Bill expanding rural health tax credits during COVID-19 pandemic passes first committee
AZTEC — Rep. Anthony Allison's bill intended to assist frontline workers who have risked their lives during the COVID-19 pandemic received a "do pass" vote on Feb. 1 from the House Health and Human Services Committee.
Allison is a Democrat who lives in Fruitland and represents a rural area of western San Juan County. His bill, House Bill 104, would expand who is eligible for rural health tax credits for care provided during the COVID-19 pandemic.
This would include registered nurses, midwives and other people who are essential to ensuring people in rural areas have access to health care.
“It is something that I feel that is long overdue to the people who have been serving our rural communities especially,” Allison said.
The "do pass" vote from the committee on Feb. 1 for the Expand Rural Health Tax Credit for Pandemic bill (H.B.104) is the first hurdle the bill had to pass.
The bill received support from the New Mexico Nurses Association. Linda Siegle, a lobbyist of the nurses association, spoke in favor of the legislation during the public comment section.
“Certainly we would like to see all the registered nurses who are on the absolute frontlines of this pandemic to be able to receive this tax credit," she said.
The bill does not include a sunset date. Allison said it would rely on the public health orders from the New Mexico Department of Health and the governor's office.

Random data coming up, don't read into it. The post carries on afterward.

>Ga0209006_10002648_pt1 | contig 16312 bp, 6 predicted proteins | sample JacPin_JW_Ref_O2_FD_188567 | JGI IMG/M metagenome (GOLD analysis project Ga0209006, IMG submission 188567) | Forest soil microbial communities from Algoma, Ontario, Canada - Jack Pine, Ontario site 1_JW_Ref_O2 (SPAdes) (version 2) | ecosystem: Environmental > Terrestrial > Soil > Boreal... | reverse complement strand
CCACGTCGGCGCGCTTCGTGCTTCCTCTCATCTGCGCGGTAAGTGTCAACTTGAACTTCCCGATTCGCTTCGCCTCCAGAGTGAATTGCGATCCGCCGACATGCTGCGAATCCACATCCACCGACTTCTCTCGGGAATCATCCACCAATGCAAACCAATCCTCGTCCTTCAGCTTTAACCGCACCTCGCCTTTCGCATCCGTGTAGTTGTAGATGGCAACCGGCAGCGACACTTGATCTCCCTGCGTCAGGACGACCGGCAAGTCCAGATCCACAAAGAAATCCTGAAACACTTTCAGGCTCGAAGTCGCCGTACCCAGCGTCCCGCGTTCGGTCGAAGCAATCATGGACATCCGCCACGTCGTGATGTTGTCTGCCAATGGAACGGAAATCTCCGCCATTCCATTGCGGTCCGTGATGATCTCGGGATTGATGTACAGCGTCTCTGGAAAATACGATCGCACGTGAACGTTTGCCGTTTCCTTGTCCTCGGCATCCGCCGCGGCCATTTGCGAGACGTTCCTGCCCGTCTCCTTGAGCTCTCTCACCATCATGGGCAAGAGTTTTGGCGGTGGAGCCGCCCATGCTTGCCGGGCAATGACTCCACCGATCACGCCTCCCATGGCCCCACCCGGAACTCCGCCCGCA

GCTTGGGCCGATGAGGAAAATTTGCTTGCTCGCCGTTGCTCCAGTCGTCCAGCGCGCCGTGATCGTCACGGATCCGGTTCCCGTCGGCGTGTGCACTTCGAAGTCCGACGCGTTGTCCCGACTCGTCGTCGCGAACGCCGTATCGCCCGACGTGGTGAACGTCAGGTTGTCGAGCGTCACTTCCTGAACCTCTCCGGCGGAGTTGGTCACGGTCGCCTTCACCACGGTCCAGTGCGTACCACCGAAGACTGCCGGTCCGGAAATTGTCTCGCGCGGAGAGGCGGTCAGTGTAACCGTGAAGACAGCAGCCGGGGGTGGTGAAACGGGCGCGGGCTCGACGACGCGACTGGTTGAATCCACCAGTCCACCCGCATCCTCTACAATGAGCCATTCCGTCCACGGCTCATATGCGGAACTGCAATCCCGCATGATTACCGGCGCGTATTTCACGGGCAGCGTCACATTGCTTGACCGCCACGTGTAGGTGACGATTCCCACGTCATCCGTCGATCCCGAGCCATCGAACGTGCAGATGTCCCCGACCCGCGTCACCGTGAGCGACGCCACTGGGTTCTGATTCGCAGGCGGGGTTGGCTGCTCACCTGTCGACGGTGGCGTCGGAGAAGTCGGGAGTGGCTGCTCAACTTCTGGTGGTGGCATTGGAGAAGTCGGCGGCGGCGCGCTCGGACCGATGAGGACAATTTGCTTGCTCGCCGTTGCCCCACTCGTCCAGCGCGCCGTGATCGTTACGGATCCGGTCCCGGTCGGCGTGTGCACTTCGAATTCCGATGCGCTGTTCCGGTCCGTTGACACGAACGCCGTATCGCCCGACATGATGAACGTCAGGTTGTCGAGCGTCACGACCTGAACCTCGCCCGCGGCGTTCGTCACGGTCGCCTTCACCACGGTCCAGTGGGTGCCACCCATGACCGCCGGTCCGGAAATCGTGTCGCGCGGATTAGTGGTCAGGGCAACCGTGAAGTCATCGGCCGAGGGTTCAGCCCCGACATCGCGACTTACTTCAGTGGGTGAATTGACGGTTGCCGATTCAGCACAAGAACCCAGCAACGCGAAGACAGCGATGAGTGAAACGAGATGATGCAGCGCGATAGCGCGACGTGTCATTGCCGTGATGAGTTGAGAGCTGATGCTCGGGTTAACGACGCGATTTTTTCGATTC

The two legislators who voted against the do pass motion both said they support the goals of the bill but have concerns about the lack of a sunset date.
This included the committee chairwoman Rep. Deborah Armstrong, D-Albuquerque, who warned that the bill may not receive support of the House Taxation and Revenue Committee if it does not have a sunset date.
Armstrong also had some concerns with the bill including non-health care workers who are in the sector, such as custodial and security staff. Armstrong expressed concerns that it could encompass all hospital workers in rural hospitals. This could raise the price tag on the legislation.
"That's probably a massive number of people," she said.
She suggested narrowing the focus.
While Allison did not rule out narrowing the focus, he said people who work in hospitals but don't necessarily provide health care have also "laid their lives and safety on the line."
The bill now goes to the House Taxation and Revenue Committee.
Hannah Grover covers government for The Daily Times. She can be reached at 505-564-4652 or via email at email@example.com.
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